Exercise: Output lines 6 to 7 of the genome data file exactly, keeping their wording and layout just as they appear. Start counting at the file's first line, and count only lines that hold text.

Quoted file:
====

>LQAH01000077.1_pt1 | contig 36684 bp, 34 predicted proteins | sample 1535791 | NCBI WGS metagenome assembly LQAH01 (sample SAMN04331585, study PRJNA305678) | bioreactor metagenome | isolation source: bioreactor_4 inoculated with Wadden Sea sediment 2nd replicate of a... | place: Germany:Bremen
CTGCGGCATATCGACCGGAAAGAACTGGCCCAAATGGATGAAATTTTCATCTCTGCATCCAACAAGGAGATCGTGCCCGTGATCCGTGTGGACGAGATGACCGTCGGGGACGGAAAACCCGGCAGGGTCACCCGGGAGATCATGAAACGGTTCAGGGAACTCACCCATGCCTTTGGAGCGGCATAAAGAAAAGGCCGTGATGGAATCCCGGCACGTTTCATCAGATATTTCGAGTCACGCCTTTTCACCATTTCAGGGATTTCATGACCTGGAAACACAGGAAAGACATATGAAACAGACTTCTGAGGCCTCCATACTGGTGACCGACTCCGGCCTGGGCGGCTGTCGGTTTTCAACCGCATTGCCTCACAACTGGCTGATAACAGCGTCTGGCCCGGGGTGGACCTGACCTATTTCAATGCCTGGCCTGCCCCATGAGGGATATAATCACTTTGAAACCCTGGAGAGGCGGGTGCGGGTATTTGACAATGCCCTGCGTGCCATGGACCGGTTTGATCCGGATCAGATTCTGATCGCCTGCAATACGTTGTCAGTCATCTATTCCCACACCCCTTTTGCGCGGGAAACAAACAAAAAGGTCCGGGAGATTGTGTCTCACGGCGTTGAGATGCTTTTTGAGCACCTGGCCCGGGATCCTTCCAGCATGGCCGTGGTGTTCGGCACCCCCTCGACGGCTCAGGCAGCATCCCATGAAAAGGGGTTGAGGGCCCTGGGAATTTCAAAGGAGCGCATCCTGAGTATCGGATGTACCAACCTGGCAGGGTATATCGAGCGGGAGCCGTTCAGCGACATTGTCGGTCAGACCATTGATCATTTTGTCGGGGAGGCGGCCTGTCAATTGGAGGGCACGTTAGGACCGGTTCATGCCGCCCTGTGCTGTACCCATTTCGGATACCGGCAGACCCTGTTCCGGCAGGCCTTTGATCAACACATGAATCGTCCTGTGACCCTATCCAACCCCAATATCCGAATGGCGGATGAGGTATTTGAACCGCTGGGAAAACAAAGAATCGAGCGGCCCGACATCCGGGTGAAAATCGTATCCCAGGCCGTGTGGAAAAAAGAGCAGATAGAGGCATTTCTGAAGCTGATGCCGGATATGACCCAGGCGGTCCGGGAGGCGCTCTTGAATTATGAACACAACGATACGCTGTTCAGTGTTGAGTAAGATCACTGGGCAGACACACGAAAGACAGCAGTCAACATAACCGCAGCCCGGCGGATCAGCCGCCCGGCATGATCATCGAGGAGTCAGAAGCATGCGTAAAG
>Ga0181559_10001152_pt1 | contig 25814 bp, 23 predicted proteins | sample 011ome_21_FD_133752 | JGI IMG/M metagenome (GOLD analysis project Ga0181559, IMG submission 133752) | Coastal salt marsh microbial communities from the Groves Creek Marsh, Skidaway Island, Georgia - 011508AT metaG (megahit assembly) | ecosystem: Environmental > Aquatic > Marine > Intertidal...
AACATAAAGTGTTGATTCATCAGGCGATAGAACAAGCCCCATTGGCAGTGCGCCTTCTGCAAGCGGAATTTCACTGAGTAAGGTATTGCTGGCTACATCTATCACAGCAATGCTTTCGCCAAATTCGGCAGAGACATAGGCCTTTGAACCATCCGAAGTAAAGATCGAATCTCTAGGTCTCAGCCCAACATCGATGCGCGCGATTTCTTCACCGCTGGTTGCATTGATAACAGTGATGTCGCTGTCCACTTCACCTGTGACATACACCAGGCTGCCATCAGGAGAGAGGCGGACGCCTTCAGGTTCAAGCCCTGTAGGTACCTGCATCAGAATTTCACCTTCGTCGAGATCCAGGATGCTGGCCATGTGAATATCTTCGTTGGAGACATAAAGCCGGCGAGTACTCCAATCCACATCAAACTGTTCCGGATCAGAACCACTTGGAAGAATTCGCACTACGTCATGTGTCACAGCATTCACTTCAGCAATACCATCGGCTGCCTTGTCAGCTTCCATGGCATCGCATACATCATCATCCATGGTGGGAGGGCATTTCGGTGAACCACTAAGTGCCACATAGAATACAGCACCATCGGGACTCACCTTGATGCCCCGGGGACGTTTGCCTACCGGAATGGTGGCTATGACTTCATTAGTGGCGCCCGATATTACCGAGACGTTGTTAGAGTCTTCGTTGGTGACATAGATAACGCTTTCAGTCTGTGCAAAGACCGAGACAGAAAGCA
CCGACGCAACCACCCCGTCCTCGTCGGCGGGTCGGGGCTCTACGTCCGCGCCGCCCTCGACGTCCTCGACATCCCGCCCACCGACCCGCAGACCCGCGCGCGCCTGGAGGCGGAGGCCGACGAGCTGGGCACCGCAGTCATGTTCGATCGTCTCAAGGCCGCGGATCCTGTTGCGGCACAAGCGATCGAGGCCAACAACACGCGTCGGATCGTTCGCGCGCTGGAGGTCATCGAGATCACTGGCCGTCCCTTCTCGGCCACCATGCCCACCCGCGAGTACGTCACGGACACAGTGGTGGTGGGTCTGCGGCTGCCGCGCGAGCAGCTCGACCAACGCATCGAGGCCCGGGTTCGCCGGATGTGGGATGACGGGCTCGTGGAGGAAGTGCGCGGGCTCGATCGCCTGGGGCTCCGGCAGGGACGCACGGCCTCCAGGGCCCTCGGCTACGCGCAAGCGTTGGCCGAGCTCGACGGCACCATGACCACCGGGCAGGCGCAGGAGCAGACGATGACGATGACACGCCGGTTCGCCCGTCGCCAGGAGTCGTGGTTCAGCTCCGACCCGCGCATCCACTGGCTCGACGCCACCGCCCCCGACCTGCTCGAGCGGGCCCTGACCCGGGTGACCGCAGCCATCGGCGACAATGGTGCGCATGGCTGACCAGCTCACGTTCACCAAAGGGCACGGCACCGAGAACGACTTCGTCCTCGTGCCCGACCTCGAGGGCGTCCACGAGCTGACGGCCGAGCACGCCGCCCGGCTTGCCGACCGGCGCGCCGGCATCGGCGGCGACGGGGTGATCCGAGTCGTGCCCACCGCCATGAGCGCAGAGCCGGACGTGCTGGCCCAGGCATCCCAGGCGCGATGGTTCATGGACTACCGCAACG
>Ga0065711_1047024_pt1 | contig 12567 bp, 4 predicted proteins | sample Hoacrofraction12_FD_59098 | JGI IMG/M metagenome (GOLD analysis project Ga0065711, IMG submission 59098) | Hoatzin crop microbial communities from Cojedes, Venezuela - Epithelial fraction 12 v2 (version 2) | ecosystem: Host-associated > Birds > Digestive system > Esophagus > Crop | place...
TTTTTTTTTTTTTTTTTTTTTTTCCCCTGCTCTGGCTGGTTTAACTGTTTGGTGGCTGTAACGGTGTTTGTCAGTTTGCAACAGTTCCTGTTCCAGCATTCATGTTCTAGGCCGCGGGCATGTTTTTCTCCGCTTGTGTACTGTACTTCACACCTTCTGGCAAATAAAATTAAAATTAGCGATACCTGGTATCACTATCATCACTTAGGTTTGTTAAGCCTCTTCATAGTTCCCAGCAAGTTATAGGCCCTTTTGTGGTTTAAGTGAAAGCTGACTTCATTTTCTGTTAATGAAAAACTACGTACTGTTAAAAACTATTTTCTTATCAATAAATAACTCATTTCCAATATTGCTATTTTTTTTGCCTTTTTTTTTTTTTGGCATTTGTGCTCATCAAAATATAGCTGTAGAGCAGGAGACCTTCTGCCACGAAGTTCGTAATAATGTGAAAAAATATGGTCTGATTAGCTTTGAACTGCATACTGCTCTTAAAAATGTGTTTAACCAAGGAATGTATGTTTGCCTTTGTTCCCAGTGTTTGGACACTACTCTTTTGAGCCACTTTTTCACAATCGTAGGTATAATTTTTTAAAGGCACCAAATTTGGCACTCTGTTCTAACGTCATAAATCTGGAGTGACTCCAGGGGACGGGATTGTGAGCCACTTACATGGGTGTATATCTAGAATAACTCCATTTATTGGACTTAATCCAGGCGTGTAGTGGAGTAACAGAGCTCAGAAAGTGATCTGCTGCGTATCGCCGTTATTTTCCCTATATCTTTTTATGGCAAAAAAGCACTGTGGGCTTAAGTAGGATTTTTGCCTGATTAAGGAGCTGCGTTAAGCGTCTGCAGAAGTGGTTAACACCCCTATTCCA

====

>Ga0065711_1047024_pt1 | contig 12567 bp, 4 predicted proteins | sample Hoacrofraction12_FD_59098 | JGI IMG/M metagenome (GOLD analysis project Ga0065711, IMG submission 59098) | Hoatzin crop microbial communities from Cojedes, Venezuela - Epithelial fraction 12 v2 (version 2) | ecosystem: Host-associated > Birds > Digestive system > Esophagus > Crop | place...
TTTTTTTTTTTTTTTTTTTTTTTCCCCTGCTCTGGCTGGTTTAACTGTTTGGTGGCTGTAACGGTGTTTGTCAGTTTGCAACAGTTCCTGTTCCAGCATTCATGTTCTAGGCCGCGGGCATGTTTTTCTCCGCTTGTGTACTGTACTTCACACCTTCTGGCAAATAAAATTAAAATTAGCGATACCTGGTATCACTATCATCACTTAGGTTTGTTAAGCCTCTTCATAGTTCCCAGCAAGTTATAGGCCCTTTTGTGGTTTAAGTGAAAGCTGACTTCATTTTCTGTTAATGAAAAACTACGTACTGTTAAAAACTATTTTCTTATCAATAAATAACTCATTTCCAATATTGCTATTTTTTTTGCCTTTTTTTTTTTTTGGCATTTGTGCTCATCAAAATATAGCTGTAGAGCAGGAGACCTTCTGCCACGAAGTTCGTAATAATGTGAAAAAATATGGTCTGATTAGCTTTGAACTGCATACTGCTCTTAAAAATGTGTTTAACCAAGGAATGTATGTTTGCCTTTGTTCCCAGTGTTTGGACACTACTCTTTTGAGCCACTTTTTCACAATCGTAGGTATAATTTTTTAAAGGCACCAAATTTGGCACTCTGTTCTAACGTCATAAATCTGGAGTGACTCCAGGGGACGGGATTGTGAGCCACTTACATGGGTGTATATCTAGAATAACTCCATTTATTGGACTTAATCCAGGCGTGTAGTGGAGTAACAGAGCTCAGAAAGTGATCTGCTGCGTATCGCCGTTATTTTCCCTATATCTTTTTATGGCAAAAAAGCACTGTGGGCTTAAGTAGGATTTTTGCCTGATTAAGGAGCTGCGTTAAGCGTCTGCAGAAGTGGTTAACACCCCTATTCCA